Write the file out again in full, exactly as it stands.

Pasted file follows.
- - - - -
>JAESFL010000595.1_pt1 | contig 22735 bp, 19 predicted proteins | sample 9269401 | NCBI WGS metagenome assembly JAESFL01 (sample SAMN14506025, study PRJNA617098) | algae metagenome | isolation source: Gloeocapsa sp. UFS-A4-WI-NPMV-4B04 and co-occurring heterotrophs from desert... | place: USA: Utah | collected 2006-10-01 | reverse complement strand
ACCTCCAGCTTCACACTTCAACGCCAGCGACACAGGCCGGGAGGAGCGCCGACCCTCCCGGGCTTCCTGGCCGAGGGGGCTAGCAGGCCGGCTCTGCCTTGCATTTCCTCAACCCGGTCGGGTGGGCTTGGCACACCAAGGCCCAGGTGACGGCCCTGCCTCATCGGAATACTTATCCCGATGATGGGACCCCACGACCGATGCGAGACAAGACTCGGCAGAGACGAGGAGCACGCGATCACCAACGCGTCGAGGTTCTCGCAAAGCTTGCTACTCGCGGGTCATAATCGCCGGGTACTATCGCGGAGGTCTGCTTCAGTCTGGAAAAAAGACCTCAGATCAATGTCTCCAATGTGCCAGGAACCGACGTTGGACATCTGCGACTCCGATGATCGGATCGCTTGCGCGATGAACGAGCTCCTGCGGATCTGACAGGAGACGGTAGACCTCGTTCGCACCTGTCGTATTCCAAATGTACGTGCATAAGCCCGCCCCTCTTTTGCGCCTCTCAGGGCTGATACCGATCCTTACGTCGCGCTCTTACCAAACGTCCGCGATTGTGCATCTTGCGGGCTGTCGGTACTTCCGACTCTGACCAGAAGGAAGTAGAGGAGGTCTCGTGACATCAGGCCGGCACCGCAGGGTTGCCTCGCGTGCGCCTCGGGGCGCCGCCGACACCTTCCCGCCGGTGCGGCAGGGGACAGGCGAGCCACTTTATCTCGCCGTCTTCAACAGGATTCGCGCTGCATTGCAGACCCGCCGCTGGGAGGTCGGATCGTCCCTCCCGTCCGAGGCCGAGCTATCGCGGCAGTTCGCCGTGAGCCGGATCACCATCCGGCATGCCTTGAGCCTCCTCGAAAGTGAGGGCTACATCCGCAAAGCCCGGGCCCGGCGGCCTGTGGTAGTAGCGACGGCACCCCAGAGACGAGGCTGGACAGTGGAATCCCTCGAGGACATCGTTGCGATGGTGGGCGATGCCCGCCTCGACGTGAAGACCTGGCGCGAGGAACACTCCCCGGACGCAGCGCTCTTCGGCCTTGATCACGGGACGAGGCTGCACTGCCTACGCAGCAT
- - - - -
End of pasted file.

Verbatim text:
>JAESFL010000595.1_pt1 | contig 22735 bp, 19 predicted proteins | sample 9269401 | NCBI WGS metagenome assembly JAESFL01 (sample SAMN14506025, study PRJNA617098) | algae metagenome | isolation source: Gloeocapsa sp. UFS-A4-WI-NPMV-4B04 and co-occurring heterotrophs from desert... | place: USA: Utah | collected 2006-10-01 | reverse complement strand
ACCTCCAGCTTCACACTTCAACGCCAGCGACACAGGCCGGGAGGAGCGCCGACCCTCCCGGGCTTCCTGGCCGAGGGGGCTAGCAGGCCGGCTCTGCCTTGCATTTCCTCAACCCGGTCGGGTGGGCTTGGCACACCAAGGCCCAGGTGACGGCCCTGCCTCATCGGAATACTTATCCCGATGATGGGACCCCACGACCGATGCGAGACAAGACTCGGCAGAGACGAGGAGCACGCGATCACCAACGCGTCGAGGTTCTCGCAAAGCTTGCTACTCGCGGGTCATAATCGCCGGGTACTATCGCGGAGGTCTGCTTCAGTCTGGAAAAAAGACCTCAGATCAATGTCTCCAATGTGCCAGGAACCGACGTTGGACATCTGCGACTCCGATGATCGGATCGCTTGCGCGATGAACGAGCTCCTGCGGATCTGACAGGAGACGGTAGACCTCGTTCGCACCTGTCGTATTCCAAATGTACGTGCATAAGCCCGCCCCTCTTTTGCGCCTCTCAGGGCTGATACCGATCCTTACGTCGCGCTCTTACCAAACGTCCGCGATTGTGCATCTTGCGGGCTGTCGGTACTTCCGACTCTGACCAGAAGGAAGTAGAGGAGGTCTCGTGACATCAGGCCGGCACCGCAGGGTTGCCTCGCGTGCGCCTCGGGGCGCCGCCGACACCTTCCCGCCGGTGCGGCAGGGGACAGGCGAGCCACTTTATCTCGCCGTCTTCAACAGGATTCGCGCTGCATTGCAGACCCGCCGCTGGGAGGTCGGATCGTCCCTCCCGTCCGAGGCCGAGCTATCGCGGCAGTTCGCCGTGAGCCGGATCACCATCCGGCATGCCTTGAGCCTCCTCGAAAGTGAGGGCTACATCCGCAAAGCCCGGGCCCGGCGGCCTGTGGTAGTAGCGACGGCACCCCAGAGACGAGGCTGGACAGTGGAATCCCTCGAGGACATCGTTGCGATGGTGGGCGATGCCCGCCTCGACGTGAAGACCTGGCGCGAGGAACACTCCCCGGACGCAGCGCTCTTCGGCCTTGATCACGGGACGAGGCTGCACTGCCTACGCAGCAT